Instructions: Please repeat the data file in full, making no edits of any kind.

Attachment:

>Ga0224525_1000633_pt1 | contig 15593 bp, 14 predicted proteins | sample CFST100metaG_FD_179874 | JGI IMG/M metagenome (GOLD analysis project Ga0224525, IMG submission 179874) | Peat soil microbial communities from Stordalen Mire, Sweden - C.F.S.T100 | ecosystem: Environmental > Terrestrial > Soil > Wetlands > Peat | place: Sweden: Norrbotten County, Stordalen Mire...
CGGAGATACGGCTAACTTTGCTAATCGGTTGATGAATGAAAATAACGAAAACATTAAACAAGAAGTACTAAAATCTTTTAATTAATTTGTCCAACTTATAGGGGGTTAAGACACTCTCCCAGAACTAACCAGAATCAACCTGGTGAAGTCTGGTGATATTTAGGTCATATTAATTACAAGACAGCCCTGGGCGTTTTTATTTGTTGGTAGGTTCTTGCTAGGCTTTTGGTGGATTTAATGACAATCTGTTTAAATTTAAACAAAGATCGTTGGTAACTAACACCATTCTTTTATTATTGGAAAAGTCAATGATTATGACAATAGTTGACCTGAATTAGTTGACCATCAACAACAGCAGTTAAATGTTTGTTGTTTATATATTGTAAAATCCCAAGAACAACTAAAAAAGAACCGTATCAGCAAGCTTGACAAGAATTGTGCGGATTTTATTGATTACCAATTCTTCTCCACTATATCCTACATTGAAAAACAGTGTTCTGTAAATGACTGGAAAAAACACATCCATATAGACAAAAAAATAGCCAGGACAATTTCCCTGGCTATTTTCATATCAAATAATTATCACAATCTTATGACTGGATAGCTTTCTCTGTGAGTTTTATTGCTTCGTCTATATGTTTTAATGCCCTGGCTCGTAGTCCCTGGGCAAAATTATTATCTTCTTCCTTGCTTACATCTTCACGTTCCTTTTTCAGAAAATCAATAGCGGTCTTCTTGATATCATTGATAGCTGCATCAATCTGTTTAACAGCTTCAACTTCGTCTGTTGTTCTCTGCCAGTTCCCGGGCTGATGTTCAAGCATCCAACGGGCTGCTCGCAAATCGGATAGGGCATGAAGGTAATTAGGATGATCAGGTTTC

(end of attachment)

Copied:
>Ga0224525_1000633_pt1 | contig 15593 bp, 14 predicted proteins | sample CFST100metaG_FD_179874 | JGI IMG/M metagenome (GOLD analysis project Ga0224525, IMG submission 179874) | Peat soil microbial communities from Stordalen Mire, Sweden - C.F.S.T100 | ecosystem: Environmental > Terrestrial > Soil > Wetlands > Peat | place: Sweden: Norrbotten County, Stordalen Mire...
CGGAGATACGGCTAACTTTGCTAATCGGTTGATGAATGAAAATAACGAAAACATTAAACAAGAAGTACTAAAATCTTTTAATTAATTTGTCCAACTTATAGGGGGTTAAGACACTCTCCCAGAACTAACCAGAATCAACCTGGTGAAGTCTGGTGATATTTAGGTCATATTAATTACAAGACAGCCCTGGGCGTTTTTATTTGTTGGTAGGTTCTTGCTAGGCTTTTGGTGGATTTAATGACAATCTGTTTAAATTTAAACAAAGATCGTTGGTAACTAACACCATTCTTTTATTATTGGAAAAGTCAATGATTATGACAATAGTTGACCTGAATTAGTTGACCATCAACAACAGCAGTTAAATGTTTGTTGTTTATATATTGTAAAATCCCAAGAACAACTAAAAAAGAACCGTATCAGCAAGCTTGACAAGAATTGTGCGGATTTTATTGATTACCAATTCTTCTCCACTATATCCTACATTGAAAAACAGTGTTCTGTAAATGACTGGAAAAAACACATCCATATAGACAAAAAAATAGCCAGGACAATTTCCCTGGCTATTTTCATATCAAATAATTATCACAATCTTATGACTGGATAGCTTTCTCTGTGAGTTTTATTGCTTCGTCTATATGTTTTAATGCCCTGGCTCGTAGTCCCTGGGCAAAATTATTATCTTCTTCCTTGCTTACATCTTCACGTTCCTTTTTCAGAAAATCAATAGCGGTCTTCTTGATATCATTGATAGCTGCATCAATCTGTTTAACAGCTTCAACTTCGTCTGTTGTTCTCTGCCAGTTCCCGGGCTGATGTTCAAGCATCCAACGGGCTGCTCGCAAATCGGATAGGGCATGAAGGTAATTAGGATGATCAGGTTTC